There has been considerable speculation, and some evidence, that coral reef sponges can fix atmospheric nitrogen through some of their microbial symbionts, particularly symbiotic cyanobacteria. Many Indo-Pacific coral reef sponges can satisfy much of their requirement for carbon energy compounds via translocation from photosynthetic symbionts, and a similar mechanism has been invoked to explain how some sponges could supplement the low amount of available nitrogen in clear tropical waters. Attempts to measure nitrogen fixation using the acetylene reduction test have proven technically difficult and given ambiguous results. However, fixation was demonstrated unambiguously with incorporation of the stable isotope 15N2 into the amino acids glutamine, glutamate and aspartate of Callyspongia muricina, although at relatively low rates. The variability in measuring acetylene reduction in 23 sponge species is attributed to several factors: the number of cellular and matrix barriers that must be passed by acetylene and ethylene; the difficulty of maintaining sponges alive under experimental conditions; possible metabolism of ethylene by symbiotic bacteria; and possible toxiciry of the reagents.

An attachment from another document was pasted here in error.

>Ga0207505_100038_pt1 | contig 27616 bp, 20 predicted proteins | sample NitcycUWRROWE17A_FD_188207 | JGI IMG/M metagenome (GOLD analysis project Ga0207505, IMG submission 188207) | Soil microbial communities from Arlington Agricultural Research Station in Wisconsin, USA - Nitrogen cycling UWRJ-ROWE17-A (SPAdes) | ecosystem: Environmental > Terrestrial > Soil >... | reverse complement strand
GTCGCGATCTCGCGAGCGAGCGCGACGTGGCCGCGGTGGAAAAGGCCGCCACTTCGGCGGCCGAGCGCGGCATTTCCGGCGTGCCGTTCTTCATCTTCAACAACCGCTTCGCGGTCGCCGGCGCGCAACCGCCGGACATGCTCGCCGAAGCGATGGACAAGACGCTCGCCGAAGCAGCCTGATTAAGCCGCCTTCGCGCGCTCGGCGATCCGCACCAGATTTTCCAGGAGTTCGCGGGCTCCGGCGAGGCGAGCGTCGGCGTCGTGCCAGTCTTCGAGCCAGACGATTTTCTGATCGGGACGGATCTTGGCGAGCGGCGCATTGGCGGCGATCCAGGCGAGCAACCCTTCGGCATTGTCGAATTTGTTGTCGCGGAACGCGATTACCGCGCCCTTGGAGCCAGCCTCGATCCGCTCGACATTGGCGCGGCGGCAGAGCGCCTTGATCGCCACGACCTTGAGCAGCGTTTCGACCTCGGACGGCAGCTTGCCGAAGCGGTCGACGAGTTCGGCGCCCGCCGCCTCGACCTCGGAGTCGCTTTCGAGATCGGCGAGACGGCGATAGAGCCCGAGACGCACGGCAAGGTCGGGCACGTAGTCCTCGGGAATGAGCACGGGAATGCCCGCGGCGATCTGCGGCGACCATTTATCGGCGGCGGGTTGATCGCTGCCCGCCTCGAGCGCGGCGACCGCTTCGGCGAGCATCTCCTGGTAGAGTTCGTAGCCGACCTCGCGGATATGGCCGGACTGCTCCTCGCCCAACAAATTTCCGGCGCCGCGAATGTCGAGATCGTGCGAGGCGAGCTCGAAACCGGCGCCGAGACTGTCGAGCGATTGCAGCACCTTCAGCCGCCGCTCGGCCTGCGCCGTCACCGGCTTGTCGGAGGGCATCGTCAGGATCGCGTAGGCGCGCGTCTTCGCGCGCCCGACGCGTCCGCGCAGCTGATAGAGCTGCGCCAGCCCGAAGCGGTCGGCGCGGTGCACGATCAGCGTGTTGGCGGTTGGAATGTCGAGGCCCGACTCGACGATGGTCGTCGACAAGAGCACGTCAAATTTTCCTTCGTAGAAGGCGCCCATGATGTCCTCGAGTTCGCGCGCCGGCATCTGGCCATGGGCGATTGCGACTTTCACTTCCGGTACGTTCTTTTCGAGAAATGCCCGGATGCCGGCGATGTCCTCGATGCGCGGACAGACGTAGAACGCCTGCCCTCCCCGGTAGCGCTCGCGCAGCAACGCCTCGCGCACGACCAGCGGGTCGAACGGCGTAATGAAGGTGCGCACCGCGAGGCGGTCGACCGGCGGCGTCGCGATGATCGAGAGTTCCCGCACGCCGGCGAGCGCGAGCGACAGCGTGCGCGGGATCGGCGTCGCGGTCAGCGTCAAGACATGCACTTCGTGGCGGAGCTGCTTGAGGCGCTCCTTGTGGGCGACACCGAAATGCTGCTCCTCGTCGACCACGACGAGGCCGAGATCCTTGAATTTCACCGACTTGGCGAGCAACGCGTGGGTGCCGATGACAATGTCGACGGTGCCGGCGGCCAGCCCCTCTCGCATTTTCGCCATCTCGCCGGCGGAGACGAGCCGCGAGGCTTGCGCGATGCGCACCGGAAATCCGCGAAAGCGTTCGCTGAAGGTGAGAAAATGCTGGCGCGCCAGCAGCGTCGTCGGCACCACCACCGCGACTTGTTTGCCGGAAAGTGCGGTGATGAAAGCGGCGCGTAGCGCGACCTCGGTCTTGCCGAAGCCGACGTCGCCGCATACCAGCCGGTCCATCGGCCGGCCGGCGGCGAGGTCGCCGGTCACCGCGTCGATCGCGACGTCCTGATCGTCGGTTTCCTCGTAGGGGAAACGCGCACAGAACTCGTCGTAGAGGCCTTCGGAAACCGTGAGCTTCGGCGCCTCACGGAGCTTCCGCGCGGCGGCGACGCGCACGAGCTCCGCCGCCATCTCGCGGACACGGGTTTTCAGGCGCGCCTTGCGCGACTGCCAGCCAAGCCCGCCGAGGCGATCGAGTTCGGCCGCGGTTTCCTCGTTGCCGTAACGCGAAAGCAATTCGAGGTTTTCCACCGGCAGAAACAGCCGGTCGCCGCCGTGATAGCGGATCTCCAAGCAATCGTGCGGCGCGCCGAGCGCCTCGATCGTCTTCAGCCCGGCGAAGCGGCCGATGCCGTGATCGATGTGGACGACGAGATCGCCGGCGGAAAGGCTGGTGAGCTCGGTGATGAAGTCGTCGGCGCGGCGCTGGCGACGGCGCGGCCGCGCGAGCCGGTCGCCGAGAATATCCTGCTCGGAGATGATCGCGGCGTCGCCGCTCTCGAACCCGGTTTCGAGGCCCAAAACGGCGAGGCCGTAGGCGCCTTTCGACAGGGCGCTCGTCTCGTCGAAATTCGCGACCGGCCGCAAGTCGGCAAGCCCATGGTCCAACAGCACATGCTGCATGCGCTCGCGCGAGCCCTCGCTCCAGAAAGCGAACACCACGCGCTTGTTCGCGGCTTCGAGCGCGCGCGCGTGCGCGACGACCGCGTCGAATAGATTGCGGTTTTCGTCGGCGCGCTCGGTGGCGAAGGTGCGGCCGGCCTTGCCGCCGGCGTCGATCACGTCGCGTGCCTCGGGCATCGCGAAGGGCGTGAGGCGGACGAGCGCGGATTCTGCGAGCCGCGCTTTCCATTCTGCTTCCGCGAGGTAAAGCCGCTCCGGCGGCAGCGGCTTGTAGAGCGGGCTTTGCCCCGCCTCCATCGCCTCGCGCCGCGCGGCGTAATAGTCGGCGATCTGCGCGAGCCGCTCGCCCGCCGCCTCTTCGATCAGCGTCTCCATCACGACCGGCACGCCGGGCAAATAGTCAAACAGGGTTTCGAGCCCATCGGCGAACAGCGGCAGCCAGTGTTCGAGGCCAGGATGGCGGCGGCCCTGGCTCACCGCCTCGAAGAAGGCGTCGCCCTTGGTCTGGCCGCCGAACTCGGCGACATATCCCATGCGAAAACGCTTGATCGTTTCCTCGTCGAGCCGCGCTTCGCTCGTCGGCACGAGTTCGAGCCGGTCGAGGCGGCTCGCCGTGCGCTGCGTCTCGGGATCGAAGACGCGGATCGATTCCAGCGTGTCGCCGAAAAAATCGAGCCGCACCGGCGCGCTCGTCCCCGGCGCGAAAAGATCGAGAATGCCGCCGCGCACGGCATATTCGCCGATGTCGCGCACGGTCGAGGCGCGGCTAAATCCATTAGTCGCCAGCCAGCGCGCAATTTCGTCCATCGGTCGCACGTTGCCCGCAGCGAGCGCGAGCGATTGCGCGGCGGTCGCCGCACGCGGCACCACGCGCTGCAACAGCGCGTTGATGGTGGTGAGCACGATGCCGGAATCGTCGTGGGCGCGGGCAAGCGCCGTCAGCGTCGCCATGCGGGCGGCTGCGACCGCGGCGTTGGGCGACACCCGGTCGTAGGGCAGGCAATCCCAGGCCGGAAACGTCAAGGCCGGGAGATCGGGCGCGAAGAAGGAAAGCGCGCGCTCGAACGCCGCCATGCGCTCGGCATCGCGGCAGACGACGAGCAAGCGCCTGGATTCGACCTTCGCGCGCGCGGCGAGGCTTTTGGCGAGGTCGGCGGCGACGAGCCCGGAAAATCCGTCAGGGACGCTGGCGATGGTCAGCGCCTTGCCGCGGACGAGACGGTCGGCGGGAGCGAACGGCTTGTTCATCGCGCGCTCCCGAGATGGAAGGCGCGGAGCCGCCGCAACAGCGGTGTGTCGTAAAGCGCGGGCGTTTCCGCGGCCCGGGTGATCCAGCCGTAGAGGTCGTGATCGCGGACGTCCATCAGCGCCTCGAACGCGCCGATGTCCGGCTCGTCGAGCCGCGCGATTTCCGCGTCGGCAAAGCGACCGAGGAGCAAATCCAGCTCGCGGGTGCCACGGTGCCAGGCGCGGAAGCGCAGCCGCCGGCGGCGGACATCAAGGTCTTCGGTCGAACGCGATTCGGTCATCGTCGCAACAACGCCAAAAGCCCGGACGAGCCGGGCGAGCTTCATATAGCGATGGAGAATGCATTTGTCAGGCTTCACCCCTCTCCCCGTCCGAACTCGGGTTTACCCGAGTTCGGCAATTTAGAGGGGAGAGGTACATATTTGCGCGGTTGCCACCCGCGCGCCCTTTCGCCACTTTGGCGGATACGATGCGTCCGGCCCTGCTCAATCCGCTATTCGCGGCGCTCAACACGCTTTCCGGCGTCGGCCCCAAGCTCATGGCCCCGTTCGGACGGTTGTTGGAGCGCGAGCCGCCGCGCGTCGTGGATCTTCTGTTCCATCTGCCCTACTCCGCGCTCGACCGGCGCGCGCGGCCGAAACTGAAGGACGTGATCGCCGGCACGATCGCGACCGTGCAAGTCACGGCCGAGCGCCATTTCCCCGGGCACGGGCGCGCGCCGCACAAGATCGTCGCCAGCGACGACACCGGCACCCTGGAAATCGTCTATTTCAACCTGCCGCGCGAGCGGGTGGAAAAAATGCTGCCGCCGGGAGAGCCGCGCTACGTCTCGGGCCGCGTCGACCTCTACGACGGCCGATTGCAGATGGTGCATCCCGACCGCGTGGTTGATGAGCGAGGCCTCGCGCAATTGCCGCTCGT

|Number of pages||7|
|Journal||Memoirs of the Queensland Museum|
|Publication status||Published - 30 Jun 1999|
- Acetylene reduction activity
- Callyspongia muricina
- Coral reef sponges
- Nitrogen fixation